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So I have my bi-yearly review coming up and I am planning on asking for a raise. I feel that I am underpaid for the work I do and am looking for advice on A) whether comparatively others think I am underpaid and B) what/how I should go about asking.
I'll start by laying out everything about where I'm at. I have been working at my office for 9 months and this is my first architectural job. I am currently still a student going for my BArch with 4.5 out of 6 years completed. I work full time and go to school at night. My title is an architectural intern and I make 30,000 a year without benefits, with 10 vacation days and paid overtime. The firm I work at is a small firm (12 architects) which focuses on educational/healthcare/labs.
I feel that I have a lot of responsibilities/opportunities for my experience and position. I work on every level of projects from sd to ca. When I was hired I was the first person in the office with proficiency in Revit and have developed that program for both CDs and renderings for the firm. I have a few projects that I basically run by myself from design to pricing so far, which I consult minimally with a project architect on. I sometimes, but not always, go to design and construction meetings by myself. And we've landed our biggest project ever recently, which I have so far had a major role in schematic design.
I also work part time at a restaurant on the weekend for the extra money. There have been a few times that I was asked to come into work on the weekend for some important deadlines, but because of my job I was unable to. I believe the only person that knows that I have a second job is the project manager that I work with most and I don't think he will be in the review.
According to AIA Compensation report, a person with my title, in my area at a small firm should be making 38-40k a year. I would like to know what people think i should be making and what would be a reasonable raise I could ask for and how to go about it.
What is your geographical area?
What are other colleagues / students/ someone you know personally is being compensated?
Dont be deceived, if one person in your office knows you are working part-time else where, everyone knows, small office is like a small town, the fire chief is also the mayor, who is also the pastor..........etc.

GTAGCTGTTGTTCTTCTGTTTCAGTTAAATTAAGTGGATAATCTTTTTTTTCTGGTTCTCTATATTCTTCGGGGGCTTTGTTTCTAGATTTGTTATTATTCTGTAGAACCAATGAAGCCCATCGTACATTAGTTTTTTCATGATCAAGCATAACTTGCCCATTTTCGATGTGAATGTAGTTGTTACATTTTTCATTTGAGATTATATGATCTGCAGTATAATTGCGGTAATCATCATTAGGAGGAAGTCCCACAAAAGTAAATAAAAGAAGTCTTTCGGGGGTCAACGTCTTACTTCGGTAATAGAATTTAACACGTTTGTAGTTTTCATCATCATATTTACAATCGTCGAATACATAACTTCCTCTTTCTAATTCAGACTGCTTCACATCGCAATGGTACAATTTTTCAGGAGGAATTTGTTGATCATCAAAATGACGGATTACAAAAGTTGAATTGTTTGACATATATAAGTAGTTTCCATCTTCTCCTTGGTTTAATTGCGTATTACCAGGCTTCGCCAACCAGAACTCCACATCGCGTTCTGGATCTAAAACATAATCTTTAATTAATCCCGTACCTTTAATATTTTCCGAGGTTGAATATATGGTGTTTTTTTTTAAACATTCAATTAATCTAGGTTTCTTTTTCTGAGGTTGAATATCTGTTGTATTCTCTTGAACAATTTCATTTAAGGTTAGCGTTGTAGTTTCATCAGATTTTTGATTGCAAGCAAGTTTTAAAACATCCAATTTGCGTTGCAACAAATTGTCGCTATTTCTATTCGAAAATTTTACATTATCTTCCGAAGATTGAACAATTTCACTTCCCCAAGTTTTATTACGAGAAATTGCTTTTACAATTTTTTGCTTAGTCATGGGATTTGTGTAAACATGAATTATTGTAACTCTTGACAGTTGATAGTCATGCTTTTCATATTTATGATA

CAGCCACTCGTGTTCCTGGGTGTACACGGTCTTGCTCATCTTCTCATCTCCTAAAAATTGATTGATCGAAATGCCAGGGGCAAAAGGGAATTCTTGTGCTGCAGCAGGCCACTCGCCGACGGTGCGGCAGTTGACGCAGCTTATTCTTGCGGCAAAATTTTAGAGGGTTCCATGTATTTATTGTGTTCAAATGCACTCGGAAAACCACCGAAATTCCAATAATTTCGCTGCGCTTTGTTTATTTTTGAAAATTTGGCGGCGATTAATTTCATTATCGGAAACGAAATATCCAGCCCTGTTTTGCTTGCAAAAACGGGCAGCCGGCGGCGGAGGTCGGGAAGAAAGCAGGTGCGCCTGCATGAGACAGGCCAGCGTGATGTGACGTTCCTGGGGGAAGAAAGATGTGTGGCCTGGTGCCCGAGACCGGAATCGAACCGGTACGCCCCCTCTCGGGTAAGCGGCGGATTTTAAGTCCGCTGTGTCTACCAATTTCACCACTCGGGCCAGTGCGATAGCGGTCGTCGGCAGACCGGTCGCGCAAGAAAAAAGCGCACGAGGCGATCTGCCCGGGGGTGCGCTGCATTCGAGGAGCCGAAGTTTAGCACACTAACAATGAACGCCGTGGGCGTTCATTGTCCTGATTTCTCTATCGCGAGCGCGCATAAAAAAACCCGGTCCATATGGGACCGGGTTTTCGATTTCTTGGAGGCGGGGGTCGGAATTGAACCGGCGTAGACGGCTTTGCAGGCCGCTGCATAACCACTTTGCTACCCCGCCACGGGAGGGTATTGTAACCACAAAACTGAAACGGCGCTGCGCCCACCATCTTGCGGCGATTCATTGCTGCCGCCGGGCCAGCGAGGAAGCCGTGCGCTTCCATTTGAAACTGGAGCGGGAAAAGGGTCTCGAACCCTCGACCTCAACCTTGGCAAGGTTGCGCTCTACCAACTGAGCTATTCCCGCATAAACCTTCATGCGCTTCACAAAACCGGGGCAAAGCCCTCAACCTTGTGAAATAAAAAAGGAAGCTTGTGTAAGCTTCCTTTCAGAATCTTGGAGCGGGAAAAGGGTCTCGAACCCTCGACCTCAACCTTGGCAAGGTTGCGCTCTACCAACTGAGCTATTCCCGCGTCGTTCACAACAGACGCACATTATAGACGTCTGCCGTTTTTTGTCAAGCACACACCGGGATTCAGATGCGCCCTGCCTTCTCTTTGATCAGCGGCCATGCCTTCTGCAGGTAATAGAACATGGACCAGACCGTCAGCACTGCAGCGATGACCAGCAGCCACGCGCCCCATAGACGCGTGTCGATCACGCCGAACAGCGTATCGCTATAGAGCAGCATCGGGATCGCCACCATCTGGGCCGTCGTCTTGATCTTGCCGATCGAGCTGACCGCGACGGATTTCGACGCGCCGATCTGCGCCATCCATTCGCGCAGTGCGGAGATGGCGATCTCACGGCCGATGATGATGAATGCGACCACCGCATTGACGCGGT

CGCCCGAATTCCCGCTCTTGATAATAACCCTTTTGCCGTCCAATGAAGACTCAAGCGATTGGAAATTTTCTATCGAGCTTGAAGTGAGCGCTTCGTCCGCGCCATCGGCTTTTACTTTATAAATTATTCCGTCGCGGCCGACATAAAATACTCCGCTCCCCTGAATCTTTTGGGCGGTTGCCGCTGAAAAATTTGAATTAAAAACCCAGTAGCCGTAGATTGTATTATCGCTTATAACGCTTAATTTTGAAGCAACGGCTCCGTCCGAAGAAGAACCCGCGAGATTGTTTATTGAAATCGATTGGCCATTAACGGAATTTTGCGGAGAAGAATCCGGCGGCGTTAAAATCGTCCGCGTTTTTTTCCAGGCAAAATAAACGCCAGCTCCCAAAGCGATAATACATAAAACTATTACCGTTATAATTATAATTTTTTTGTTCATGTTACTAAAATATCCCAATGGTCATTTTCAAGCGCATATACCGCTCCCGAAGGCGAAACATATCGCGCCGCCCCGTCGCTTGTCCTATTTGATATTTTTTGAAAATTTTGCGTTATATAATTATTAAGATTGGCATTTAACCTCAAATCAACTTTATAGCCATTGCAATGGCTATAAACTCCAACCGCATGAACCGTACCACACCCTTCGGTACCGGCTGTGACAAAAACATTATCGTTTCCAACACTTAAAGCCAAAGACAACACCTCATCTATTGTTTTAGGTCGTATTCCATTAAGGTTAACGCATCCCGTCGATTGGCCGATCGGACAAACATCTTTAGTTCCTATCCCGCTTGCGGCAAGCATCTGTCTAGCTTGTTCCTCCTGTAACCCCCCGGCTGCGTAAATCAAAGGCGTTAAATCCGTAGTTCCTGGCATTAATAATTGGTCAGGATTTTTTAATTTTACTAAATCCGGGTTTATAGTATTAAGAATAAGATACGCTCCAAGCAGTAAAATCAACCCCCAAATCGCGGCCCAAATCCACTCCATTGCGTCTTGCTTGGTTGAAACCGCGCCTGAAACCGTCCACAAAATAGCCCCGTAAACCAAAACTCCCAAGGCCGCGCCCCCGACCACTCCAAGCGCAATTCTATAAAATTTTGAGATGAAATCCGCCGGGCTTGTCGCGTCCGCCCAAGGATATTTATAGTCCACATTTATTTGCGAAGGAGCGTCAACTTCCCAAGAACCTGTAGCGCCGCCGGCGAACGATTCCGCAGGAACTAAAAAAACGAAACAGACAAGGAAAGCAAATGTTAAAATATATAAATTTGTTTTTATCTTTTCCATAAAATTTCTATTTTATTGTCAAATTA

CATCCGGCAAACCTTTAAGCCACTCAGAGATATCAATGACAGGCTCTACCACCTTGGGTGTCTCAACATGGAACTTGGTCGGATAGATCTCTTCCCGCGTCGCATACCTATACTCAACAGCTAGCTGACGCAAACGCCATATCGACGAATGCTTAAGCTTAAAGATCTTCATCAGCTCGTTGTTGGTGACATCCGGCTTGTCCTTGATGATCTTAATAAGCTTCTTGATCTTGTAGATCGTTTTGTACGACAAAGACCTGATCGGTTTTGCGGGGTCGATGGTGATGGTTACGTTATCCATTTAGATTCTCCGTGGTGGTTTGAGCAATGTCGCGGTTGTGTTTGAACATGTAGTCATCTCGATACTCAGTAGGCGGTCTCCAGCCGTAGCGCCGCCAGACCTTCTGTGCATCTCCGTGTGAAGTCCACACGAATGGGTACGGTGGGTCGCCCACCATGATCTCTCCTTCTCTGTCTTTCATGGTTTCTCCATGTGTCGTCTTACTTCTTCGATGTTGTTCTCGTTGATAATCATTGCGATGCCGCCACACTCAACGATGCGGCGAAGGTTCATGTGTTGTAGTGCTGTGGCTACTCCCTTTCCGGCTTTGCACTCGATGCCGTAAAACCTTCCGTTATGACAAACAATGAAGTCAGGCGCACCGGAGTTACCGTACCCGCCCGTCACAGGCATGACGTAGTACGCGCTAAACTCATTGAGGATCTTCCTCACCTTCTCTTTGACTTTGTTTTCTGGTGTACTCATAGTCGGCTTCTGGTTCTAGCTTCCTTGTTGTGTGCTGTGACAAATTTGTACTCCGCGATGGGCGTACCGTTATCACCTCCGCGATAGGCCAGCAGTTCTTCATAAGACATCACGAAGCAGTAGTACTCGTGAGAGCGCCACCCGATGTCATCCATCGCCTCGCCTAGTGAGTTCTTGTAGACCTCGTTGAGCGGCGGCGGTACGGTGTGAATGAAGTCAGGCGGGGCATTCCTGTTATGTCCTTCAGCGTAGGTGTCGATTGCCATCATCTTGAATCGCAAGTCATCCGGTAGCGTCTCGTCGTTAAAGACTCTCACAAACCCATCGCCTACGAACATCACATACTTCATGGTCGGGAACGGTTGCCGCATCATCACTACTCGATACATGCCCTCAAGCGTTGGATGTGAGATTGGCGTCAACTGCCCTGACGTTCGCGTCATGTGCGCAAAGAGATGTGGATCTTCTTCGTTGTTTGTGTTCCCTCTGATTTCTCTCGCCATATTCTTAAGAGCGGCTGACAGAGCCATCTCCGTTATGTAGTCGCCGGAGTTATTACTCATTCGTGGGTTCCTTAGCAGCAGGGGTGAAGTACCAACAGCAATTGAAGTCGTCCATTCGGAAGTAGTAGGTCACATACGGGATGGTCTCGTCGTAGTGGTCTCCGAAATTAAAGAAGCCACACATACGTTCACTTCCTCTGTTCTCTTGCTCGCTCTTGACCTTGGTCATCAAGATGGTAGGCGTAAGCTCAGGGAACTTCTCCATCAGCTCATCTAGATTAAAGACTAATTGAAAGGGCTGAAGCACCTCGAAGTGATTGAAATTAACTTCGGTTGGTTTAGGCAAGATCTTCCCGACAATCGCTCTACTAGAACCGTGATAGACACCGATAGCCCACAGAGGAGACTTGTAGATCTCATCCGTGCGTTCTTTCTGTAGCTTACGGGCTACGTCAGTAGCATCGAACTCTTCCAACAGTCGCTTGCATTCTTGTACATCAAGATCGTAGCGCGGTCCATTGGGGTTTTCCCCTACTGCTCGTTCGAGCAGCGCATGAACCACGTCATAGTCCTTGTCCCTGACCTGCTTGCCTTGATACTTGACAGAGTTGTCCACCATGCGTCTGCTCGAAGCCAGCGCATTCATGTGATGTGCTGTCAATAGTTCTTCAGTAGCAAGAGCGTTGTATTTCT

That being said,
A) you have not finished your degree
B). you have a total of 9 months work experience which means your are "jumping the IDP hurdle" which you basically cannot do without a job, & you need 3yrs of idp......see where im going with this
c). CA is basically submitals, payments, change orders, punch list, & site observations, are you positive this is what you have been doing over 9 months?
D) THEY HAVE 12 ARCHITECTS!!!!! WOW!!! thats not a small firm
E) you are gaining invaluable experience, thats an investment that out weighs any raise at this point for you.
Based on everything you said, Imho, I would not ask or hint for a raise until my employer brought it up, but i definitely would not recommend asking for a $5k - 8k raise. i think you would embarrass yourself. at the most $1 or $1.50 an hour raise
im in the midwest w, 3.5yrs pre-degree experience, 3yrs post degree experinece, 1year construction estimating experience, a masters in arch., and have taken 3 A.R.E. test and i only make 40k!! if that helps
Philly, without a license or even a completed degree plus no experience (9 months is very little), you should expect an hourly wage between $14 & $16 which, depending on your weekly hours is close to 30k/year.
You're asking a 25% raise and that's ridiculous. I'll second the above post and that $1/hour is the most you should ask for (~2k raise) and accept half as a compromise. Students with "proficiency" in X and Y software are plentiful and they unfortunately there are probably another dozen waiting in the shadows ready to take your spot.
I live and work in Philly (philly arch lol). And I do do all that CA while consulting with the project architect on anything I have questions on. I'm not saying that is the raise that I'm asking for. But that's what is what's the "going rate" for a person with my title, at that size firm in the "mid Atlantic" area, although that probably is based on people with their degree completed